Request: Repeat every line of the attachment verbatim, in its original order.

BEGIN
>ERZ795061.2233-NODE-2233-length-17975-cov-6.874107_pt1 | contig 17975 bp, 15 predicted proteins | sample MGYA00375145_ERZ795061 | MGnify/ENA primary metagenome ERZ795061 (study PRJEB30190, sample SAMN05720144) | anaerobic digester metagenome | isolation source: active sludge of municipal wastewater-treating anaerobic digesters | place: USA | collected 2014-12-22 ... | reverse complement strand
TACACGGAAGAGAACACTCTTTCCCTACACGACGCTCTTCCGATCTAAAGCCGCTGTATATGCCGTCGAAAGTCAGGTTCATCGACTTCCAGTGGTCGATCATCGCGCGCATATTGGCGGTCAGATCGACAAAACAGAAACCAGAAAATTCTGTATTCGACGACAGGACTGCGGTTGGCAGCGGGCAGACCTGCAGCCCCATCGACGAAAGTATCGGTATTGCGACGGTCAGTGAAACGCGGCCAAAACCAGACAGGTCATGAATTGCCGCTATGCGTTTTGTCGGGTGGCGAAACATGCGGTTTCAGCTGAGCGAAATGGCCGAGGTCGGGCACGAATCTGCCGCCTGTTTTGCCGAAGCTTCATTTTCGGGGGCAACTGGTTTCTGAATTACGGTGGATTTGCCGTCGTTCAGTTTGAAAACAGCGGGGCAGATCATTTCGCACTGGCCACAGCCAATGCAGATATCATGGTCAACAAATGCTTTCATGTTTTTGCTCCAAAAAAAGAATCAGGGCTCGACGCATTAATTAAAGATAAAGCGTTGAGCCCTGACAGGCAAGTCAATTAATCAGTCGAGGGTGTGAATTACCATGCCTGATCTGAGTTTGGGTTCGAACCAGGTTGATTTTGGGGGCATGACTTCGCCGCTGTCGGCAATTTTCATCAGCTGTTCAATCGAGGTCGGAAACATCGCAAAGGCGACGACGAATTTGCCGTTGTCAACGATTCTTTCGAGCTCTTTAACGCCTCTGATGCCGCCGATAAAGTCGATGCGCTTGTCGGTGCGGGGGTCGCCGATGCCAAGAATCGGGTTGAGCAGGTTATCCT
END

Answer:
>ERZ795061.2233-NODE-2233-length-17975-cov-6.874107_pt1 | contig 17975 bp, 15 predicted proteins | sample MGYA00375145_ERZ795061 | MGnify/ENA primary metagenome ERZ795061 (study PRJEB30190, sample SAMN05720144) | anaerobic digester metagenome | isolation source: active sludge of municipal wastewater-treating anaerobic digesters | place: USA | collected 2014-12-22 ... | reverse complement strand
TACACGGAAGAGAACACTCTTTCCCTACACGACGCTCTTCCGATCTAAAGCCGCTGTATATGCCGTCGAAAGTCAGGTTCATCGACTTCCAGTGGTCGATCATCGCGCGCATATTGGCGGTCAGATCGACAAAACAGAAACCAGAAAATTCTGTATTCGACGACAGGACTGCGGTTGGCAGCGGGCAGACCTGCAGCCCCATCGACGAAAGTATCGGTATTGCGACGGTCAGTGAAACGCGGCCAAAACCAGACAGGTCATGAATTGCCGCTATGCGTTTTGTCGGGTGGCGAAACATGCGGTTTCAGCTGAGCGAAATGGCCGAGGTCGGGCACGAATCTGCCGCCTGTTTTGCCGAAGCTTCATTTTCGGGGGCAACTGGTTTCTGAATTACGGTGGATTTGCCGTCGTTCAGTTTGAAAACAGCGGGGCAGATCATTTCGCACTGGCCACAGCCAATGCAGATATCATGGTCAACAAATGCTTTCATGTTTTTGCTCCAAAAAAAGAATCAGGGCTCGACGCATTAATTAAAGATAAAGCGTTGAGCCCTGACAGGCAAGTCAATTAATCAGTCGAGGGTGTGAATTACCATGCCTGATCTGAGTTTGGGTTCGAACCAGGTTGATTTTGGGGGCATGACTTCGCCGCTGTCGGCAATTTTCATCAGCTGTTCAATCGAGGTCGGAAACATCGCAAAGGCGACGACGAATTTGCCGTTGTCAACGATTCTTTCGAGCTCTTTAACGCCTCTGATGCCGCCGATAAAGTCGATGCGCTTGTCGGTGCGGGGGTCGCCGATGCCAAGAATCGGGTTGAGCAGGTTATCCT